The Fuegian native ceremonies invoked evil spirits and the men got dressed up to represent them. The best known is the Selk'nam's "Hain" ceremony, which was witnessed by Europeans in the late 1800s (Lucas Bridges). The Yaghans also had a similar rite, "Chiejaus" which was studied much later in the 1920s, when they had lost nearly all of their ancient customs and had already been absorbed into Western "civilization".
Fuegian males -of all groups- had a fixation with women’s freedom and they went to extremes to subjugate them. Their myths indicate that in the past men were under female domination until they revolted and adopted initiation rites in which they donned costumes and masks and impersonated evil spirits to instill fear and keep their women subdued. This may explain why females are associated with evil monsters in their culture.
The Patagonian indians in general and the Fuegians in particular did not sculpt stone. They fashioned their spears and tools from bone or stone, wove baskets, braided leather or used rounded stones for their "boleadoras" to capture the local guanaco camelids (or ñandú or rhea "ostriches" on the American mainland).
The few examples of engraved stones, supposedly of a Phoenician origin are an exception (see also alleged Hebrew engraved stones), but are clearly not of the Native American style which are less elaborate (see Genuine Native stone implements).
The stark and simple masks contrast with those elaborate "Middle Eastern" engravings, and also with the strange "Yamana sculpture"; the object does not seem to be a native handicraft.
This strange Yamana sculpture showing a person (with a hat? and a coat?) was probably the outcome of contact with Bridges' mission or maybe it was crafted as part of the activities at the misison. Thomas Bridges does not tell us what sort of work the natives did at the Ushuaia mission (we do know that the crowded settlement and the interaction with the Europeans which began arriving in the early 1880s decimated the canoe people with measles, tuberculosis and flu).
I resist the temptation to suggest that the sculpture depicts some mythical being (a Fuegian dwarf or ogre), because there is no context in which to insert it. Just a photograph in a book with a non descript caption. Such was the work of the anthropologists of the late 1800s!!
Later scholars had the knowledge and the know-how but lacked the subjects: disease had wiped out most of the Yaghans, Alakaluf and also the Selk'nam (or Ona) pedestrian natives that lived inland (actually these had also fallen under the bullets shot at them by the local gold-panners and European sheep farmers: the natives took to hunting sheep, far more easy preys than the guanaco).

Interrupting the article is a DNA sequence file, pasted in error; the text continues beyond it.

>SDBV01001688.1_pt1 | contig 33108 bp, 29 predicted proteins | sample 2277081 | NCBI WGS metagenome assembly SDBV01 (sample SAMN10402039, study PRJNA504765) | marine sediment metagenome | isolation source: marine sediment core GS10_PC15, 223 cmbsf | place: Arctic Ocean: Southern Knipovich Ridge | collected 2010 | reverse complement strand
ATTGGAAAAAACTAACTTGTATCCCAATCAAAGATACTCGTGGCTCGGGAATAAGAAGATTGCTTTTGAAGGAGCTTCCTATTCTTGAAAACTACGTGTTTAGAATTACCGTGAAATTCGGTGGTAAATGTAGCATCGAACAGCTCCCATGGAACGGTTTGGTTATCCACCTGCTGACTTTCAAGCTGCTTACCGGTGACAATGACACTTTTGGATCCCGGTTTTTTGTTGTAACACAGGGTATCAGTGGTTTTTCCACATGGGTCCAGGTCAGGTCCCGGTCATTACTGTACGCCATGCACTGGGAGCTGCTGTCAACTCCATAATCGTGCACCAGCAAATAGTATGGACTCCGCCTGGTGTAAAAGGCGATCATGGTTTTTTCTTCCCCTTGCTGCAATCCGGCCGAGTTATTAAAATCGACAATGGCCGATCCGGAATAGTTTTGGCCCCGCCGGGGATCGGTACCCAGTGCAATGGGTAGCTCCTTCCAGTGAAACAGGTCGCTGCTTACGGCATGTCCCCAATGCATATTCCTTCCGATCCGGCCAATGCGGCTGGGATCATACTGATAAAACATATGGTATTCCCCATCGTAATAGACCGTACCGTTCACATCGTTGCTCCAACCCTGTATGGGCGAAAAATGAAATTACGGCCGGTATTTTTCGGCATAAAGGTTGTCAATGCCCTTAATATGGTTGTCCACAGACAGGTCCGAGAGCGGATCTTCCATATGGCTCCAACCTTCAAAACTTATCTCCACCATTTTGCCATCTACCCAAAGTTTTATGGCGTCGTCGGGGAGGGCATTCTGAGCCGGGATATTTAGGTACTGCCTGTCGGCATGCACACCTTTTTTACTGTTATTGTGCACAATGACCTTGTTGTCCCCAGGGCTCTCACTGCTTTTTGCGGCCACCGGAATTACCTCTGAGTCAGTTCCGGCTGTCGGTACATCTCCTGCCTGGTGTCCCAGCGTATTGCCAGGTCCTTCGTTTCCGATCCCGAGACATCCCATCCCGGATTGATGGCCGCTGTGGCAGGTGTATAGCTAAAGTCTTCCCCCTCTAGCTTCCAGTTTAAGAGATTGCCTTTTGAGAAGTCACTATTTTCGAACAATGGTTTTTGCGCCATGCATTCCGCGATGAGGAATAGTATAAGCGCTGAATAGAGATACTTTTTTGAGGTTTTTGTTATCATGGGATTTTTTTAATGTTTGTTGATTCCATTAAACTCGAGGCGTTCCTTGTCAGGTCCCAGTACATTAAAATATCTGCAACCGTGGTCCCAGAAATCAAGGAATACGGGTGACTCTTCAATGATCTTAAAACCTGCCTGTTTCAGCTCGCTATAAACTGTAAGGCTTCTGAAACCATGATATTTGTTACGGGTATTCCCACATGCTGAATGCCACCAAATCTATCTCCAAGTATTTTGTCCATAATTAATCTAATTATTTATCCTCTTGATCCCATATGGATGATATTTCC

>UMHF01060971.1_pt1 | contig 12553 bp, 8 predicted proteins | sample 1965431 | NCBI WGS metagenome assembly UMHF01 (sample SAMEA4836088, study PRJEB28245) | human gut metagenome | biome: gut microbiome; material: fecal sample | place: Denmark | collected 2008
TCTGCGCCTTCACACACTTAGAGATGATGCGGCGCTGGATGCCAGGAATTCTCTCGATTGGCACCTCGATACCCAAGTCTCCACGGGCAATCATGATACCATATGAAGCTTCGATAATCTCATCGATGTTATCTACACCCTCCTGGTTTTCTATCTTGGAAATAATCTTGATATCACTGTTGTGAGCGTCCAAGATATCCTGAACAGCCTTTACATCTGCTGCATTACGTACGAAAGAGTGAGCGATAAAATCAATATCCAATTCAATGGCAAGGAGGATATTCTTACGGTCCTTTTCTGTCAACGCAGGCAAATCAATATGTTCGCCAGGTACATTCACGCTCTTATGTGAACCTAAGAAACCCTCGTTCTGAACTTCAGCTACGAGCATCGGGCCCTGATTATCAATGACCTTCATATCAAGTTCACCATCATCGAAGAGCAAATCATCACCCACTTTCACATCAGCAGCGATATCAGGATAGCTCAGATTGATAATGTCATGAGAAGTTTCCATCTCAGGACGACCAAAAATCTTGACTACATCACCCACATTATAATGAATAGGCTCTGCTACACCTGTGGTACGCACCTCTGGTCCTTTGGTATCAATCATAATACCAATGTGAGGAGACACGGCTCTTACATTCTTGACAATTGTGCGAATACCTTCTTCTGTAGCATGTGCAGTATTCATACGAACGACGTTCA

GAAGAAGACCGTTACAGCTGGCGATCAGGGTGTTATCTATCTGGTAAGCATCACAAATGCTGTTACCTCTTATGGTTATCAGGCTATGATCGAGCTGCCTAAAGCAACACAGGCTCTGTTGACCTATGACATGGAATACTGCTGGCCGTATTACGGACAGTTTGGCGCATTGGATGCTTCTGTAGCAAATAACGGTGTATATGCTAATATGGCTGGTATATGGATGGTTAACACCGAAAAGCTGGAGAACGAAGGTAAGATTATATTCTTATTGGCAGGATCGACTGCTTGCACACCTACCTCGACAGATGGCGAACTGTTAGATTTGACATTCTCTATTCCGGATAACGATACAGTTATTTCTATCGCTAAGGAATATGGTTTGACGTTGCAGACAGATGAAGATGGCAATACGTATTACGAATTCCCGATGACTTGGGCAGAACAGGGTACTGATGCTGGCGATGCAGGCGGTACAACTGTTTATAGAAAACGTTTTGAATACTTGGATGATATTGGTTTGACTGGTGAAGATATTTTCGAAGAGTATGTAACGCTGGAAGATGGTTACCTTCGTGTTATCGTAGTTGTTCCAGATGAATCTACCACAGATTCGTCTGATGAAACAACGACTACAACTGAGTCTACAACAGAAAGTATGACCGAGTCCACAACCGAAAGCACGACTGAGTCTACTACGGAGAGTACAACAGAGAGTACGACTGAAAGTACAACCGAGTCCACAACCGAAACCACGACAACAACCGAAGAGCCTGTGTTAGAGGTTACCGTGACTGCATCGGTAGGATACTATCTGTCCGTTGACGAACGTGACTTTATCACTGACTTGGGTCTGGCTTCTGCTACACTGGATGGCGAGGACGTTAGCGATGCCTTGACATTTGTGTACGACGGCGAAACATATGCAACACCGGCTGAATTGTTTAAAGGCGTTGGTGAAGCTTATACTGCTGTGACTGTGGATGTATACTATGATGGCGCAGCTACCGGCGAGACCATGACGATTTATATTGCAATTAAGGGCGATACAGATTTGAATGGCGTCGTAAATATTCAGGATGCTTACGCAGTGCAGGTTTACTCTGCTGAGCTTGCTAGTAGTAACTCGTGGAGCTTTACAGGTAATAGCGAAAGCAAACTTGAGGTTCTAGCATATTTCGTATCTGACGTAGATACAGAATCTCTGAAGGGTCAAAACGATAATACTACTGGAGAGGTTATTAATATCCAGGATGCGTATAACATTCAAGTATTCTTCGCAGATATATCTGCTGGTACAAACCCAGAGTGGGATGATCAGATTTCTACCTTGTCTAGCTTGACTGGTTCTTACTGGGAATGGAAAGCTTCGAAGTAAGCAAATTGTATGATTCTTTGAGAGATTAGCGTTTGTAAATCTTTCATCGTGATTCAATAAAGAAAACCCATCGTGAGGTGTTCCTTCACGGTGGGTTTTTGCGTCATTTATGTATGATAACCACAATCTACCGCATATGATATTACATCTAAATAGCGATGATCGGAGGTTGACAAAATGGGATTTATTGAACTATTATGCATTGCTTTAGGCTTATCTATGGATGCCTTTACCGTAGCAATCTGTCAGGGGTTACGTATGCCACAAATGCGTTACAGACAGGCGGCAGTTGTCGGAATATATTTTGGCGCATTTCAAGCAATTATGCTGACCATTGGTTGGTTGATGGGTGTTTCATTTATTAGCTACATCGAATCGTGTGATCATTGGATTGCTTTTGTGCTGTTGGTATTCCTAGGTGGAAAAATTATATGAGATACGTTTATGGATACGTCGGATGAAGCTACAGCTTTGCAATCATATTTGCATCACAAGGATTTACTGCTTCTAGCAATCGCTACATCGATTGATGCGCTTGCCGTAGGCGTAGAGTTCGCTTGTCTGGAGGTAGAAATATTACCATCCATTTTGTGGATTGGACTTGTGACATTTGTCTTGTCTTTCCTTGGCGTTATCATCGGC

Early 1900s postcard depicting a "Fuegian Indian" (No indication is given about the group he belonged to), both he and the Yaghan pictured further down have a certain "Australian" look don't they?
Below is a Yamana native (in mourning), from the French "Mission Scientifique du Cap Horn" (1882-1883) under captain Ferdinand Martial :
 Giacomo Bove, Domenico Lovisato, Expedición a la Patagonia: un viaje a las tierras y mares australes (1881-1882). Ediciones Continente, 2005, pp. 146.
 Guillermo Lagos Carmona Los títulos historicos Andres Bello, 1985 - Chile pp. 34
 Orquera, L. and Piana, E., (1999). La vida material y social de los Yámana. B. Aires: Eudeba
 Claudio Pulgar Pinaud, (2007). Vivienda Indigena, Participación y desarrollo social. El caso de la Comunidad Indigena Kawesqar de Puerto Eden. Revista invi Nº 60, Agosto 2007, Vol. 22: 59 -100
 Infinity of Nations: Art and History in the Collections of the National Museum of the American Indian, Smithsonian.
 Cristopher Agostino, (2011)Masks from here Bark Masks and Bodypainting of the Yamana (or Yaghan) and the Selk’nam (or Ona) of Tierra Del Fuego
 Martial, L., (2005). Mision al Cabo de Hornos, la expedición científica francesa en la Romanche Julio de 1882 a setiembre de 1883.
Patagonian Monsters - Cryptozoology, Myths & legends in Patagonia Copyright 2009-2014 by Austin Whittall ©